Sanjeev Gupta has today hit out at that the “aggressive tactics” of his steel empire’s creditors were putting tens of thousands of jobs at risk.
Since the collapse of supply chain financiers Greensill, Gupta’s GFG Alliance has been teetering on the brink of insolvency, having had a £170m bailout bid rejected by ministers.
The firm, which employs 35,000 people around the world, including 5,000 people in the UK, is in the process of negotiating replacement funding with new backers.
But writing in the Times this morning, the steel tycoon said that the actions of some of GFG’s creditors were causing “unwanted headwinds”.
“Financial institutions with investments connected to Greensill are now trying to bring claims against us. We will of course robustly defend our legal position, including in the courts if necessary. Our clear priority must be to protect the long-term future of our people and local communities”, he wrote.
“These creditors are at risk of destroying their own chance of recouping value by taking these knee-jerk actions. They undermine profitable businesses and ultimately put at risk thousands of skilled, industrial jobs in communities with limited alternative employment opportunities.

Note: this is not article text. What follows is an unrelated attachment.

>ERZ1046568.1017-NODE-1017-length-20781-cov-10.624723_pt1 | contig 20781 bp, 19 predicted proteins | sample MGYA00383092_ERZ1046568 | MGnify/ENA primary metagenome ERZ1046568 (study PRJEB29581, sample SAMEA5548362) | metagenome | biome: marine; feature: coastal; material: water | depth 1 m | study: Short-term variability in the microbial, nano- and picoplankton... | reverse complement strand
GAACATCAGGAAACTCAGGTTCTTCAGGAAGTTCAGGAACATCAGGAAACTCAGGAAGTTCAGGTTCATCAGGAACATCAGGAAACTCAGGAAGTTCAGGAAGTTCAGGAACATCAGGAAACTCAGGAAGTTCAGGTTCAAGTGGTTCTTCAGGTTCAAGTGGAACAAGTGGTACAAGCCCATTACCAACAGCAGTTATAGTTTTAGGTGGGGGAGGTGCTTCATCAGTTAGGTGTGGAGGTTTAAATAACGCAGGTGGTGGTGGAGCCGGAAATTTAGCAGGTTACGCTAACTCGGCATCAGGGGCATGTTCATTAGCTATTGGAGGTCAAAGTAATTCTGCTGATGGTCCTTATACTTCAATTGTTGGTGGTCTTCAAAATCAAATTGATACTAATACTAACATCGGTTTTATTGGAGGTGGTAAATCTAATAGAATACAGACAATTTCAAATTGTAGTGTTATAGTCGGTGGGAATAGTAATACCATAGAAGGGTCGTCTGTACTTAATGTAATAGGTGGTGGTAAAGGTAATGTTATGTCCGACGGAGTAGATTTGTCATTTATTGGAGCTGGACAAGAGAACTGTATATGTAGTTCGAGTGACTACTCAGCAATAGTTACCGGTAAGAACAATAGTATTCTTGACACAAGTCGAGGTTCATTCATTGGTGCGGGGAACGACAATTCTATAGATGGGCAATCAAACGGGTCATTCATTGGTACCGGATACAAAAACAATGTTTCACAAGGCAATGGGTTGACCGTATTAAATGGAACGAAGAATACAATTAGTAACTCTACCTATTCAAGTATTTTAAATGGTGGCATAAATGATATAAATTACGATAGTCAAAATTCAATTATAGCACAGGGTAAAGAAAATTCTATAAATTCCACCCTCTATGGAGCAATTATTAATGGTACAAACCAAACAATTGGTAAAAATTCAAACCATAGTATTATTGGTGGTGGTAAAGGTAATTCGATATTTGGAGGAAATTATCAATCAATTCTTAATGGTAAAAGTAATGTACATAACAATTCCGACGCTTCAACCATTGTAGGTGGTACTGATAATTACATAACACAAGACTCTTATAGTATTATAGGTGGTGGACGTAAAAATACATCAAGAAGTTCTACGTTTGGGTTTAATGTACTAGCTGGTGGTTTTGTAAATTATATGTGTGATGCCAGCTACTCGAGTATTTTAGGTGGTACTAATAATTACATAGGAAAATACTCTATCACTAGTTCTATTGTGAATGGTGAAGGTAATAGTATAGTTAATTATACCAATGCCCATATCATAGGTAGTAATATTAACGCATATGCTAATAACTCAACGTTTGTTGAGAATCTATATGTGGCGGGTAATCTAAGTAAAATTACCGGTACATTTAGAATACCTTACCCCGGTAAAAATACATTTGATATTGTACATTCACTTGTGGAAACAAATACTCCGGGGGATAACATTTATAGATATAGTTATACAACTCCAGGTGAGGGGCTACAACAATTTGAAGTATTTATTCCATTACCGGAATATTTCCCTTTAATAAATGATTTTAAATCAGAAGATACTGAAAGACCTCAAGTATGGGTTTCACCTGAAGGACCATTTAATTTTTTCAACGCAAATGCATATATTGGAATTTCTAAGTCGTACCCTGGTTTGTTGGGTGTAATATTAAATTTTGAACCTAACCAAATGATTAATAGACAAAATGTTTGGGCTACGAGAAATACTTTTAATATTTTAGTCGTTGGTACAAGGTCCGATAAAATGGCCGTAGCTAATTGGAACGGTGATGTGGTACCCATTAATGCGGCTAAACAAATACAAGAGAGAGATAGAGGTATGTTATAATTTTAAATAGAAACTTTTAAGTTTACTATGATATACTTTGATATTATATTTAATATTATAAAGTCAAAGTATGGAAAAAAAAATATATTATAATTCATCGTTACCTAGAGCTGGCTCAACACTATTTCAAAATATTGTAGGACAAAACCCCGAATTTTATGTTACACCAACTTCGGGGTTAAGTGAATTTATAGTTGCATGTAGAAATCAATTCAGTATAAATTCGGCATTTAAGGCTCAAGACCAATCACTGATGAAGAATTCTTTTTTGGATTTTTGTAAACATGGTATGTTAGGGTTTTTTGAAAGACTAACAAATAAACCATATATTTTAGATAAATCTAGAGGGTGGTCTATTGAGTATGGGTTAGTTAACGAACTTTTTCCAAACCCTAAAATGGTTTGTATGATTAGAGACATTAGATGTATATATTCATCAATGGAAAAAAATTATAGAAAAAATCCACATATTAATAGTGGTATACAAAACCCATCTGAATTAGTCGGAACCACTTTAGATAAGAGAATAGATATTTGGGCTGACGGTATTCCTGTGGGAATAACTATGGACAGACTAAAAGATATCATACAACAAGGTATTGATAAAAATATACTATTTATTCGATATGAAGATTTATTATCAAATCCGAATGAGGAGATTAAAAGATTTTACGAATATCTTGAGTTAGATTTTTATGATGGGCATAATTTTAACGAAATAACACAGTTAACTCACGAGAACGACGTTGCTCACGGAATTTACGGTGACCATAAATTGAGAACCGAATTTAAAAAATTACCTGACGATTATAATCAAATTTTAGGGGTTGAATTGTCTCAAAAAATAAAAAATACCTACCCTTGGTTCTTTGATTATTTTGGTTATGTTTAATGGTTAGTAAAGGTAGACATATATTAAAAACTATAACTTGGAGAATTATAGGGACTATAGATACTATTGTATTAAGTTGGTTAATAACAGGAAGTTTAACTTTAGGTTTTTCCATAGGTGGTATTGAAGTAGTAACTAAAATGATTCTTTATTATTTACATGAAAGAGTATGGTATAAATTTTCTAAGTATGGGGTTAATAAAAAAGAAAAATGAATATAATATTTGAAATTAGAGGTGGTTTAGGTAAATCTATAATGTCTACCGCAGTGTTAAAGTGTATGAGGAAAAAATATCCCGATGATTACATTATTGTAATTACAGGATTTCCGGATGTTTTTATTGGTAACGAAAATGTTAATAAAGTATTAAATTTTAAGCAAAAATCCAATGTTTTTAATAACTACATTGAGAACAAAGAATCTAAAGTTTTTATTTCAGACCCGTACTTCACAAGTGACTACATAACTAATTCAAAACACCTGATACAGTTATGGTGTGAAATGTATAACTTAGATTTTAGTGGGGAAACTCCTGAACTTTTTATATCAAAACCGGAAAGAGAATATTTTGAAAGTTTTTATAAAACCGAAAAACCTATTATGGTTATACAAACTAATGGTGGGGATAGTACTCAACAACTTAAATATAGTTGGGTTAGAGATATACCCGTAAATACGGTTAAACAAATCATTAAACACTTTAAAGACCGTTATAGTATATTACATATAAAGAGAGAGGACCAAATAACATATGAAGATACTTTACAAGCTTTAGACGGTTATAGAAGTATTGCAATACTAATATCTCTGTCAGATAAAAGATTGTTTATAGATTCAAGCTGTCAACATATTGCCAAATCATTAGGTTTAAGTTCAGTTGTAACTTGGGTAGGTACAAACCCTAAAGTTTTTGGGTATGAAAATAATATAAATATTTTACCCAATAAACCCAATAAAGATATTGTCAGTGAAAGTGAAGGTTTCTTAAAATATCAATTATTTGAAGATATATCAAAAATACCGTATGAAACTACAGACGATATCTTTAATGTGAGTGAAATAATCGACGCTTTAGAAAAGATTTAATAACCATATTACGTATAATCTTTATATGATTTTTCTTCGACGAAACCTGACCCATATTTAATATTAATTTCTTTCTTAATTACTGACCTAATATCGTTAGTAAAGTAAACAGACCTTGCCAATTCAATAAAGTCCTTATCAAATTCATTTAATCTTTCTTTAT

“They are also damaging the resilience, profitability and environmental performance of UK businesses which rely on our steel and aluminium products, and are critical to the wider UK economy.”
Gupta, who has been under intense scrutiny due to GFG’s financing arrangements, said that he accepted that the firm’s practices needed an overhaul.
“I’m ready to change. So is the GFG Alliance. We understand that the way we used to finance our operations needs to be overhauled, and we will address our challenges head on.”
However, despite the firm’s looming debt, the billionaire said that most of its businesses were “sustainable”, although the situation is most concerning in the UK.
“We have our challenges, and perhaps the greatest here in the UK, where our businesses have faced a dramatic squeeze from the aerospace and automotive markets, where demand for some products has fallen by as much as 60 per cent through Brexit, Covid-19 and now Greensill”, he wrote.